Friday Flash: The truth will convert your leads

As a brand and strategy agency, 1000watt has always done consumer research. 

Surveys to get a read on home buyer attitudes; brand awareness studies; website usability testing; focus groups. 

Last year, we extended this practice into 1000watt Inside, our private membership community. 

We’ve talked to a ton of real estate consumers over the past 12 months. 

Here’s one of the things we learned:

People don’t like bullshit or surprises. 

I know: duh. 

But back at you: if this is so obvious, how come you’re (probably) not on top of it?

Here’s what I mean…

In almost every focus group and survey we conducted last year, people — even those that had a generally positive buying or selling experience — expressed some version of this sentiment: “I wish someone had told me about that before we started.”

Maybe it was the invasive reality of showings. Or the fact that asking price is frequently little more than a twisted joke. Or, for those who chose to sell with an ibuyer, the delta between the “instant” and adjusted offer. 

People wanted to know. Up front.

Most of the time, though, they are presented with soft promises of ease. Or, to be more blunt about it, bullshit.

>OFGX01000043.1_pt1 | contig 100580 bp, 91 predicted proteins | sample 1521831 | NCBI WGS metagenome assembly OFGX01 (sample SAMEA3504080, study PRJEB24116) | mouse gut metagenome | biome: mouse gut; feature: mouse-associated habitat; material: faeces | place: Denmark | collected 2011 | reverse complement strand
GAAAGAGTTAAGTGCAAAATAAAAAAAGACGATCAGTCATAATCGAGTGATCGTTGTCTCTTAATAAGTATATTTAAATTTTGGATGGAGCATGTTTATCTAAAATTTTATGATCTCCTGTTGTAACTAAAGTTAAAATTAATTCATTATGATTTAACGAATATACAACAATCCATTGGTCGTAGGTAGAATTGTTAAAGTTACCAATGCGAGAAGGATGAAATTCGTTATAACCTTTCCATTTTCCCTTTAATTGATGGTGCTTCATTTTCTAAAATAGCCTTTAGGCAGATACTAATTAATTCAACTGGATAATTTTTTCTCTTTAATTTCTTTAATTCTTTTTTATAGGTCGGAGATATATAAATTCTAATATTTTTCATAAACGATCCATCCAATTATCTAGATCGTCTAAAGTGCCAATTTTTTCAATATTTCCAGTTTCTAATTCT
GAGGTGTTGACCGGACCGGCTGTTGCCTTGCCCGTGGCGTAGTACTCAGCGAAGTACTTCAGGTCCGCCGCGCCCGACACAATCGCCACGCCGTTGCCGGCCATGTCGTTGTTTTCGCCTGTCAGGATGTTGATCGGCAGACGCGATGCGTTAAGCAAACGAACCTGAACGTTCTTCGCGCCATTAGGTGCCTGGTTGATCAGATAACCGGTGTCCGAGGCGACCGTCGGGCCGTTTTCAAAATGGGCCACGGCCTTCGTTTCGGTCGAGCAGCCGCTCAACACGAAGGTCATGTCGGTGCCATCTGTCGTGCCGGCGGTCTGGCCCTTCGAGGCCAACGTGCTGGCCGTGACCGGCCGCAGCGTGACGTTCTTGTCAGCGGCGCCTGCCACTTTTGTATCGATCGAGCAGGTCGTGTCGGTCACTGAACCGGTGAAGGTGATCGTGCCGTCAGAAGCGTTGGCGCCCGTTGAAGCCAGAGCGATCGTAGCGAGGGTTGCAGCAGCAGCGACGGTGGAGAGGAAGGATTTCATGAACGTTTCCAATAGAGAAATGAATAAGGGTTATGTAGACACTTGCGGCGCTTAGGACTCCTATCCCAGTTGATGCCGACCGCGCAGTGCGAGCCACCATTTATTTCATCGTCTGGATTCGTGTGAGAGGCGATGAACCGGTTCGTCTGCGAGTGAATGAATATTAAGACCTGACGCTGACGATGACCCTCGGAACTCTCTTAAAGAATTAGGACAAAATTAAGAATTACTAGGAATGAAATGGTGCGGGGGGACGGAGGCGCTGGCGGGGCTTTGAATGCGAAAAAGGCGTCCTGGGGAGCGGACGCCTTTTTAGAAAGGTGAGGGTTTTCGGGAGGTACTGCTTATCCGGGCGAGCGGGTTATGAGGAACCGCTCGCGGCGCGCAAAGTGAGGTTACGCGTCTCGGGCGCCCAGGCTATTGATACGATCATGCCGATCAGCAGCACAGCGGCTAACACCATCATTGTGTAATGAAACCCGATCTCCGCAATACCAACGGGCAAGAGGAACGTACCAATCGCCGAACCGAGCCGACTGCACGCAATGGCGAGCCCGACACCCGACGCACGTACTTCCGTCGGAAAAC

Countless proptech and mortgagetech companies run with some flavor of this promise:

“Real estate (or mortgage) made easy.”

Really now. 

Buying or selling a home, even with innovations like ibuying and cash offer lending, is far from easy. It’s damn complicated.

Did Rocket’s claim of “Push button, get mortgage” a couple years ago move the needle for them? Maybe. Was it bullshit? 100%. I know, because I tried. I pushed the button, hoping for an easy refi, only to find that it was but a veneer laid upon the same old doc and people-heavy process. I bailed, and to this day, still get texts, voicemails, and snail mail from Rocket. I half expect that soon, LOs will rappel down onto my roof from a Rocket chopper hovering overhead. 

The new ways of buying and selling may in fact be faster, or relatively less disruptive to one’s life, but it’s still intrinsically hard. Brad Inman’s recent piece about his aborted home sale illustrates this beautifully. No amount of cash or tech can eliminate the demands placed upon one’s heart and soul during a real estate transaction. 

How often do agents, not wanting to spook a prospect, avoid proactive discussions about thorny topics? From what we hear, a lot. Over 10% of recent buyers in one of our recent surveys had “no idea” how their buyer’s agent got paid. 

Yeesh. 

For both the billion-dollar online brand and the agent in the living room, the hypothesis seems to be that truth harms conversion. 

But what if that’s simply not true? 

What if people actually move toward candor, appreciate knowing what might present them with difficulty, embrace those who tell it to them straight?

For the most part, we don’t know. Because we haven’t tried. 

Based on what we’re hearing from consumers, it may be time to.  

Maybe:

“Real estate is hard, but we are uniquely prepared to help you get it right — here’s how” 

Beats: 

“Real estate made easy.”

Brands, like relationships, can often be most meaningfully built within moments of unguarded honesty.

The truth may set you free, and convert your leads. 

Have a nice weekend.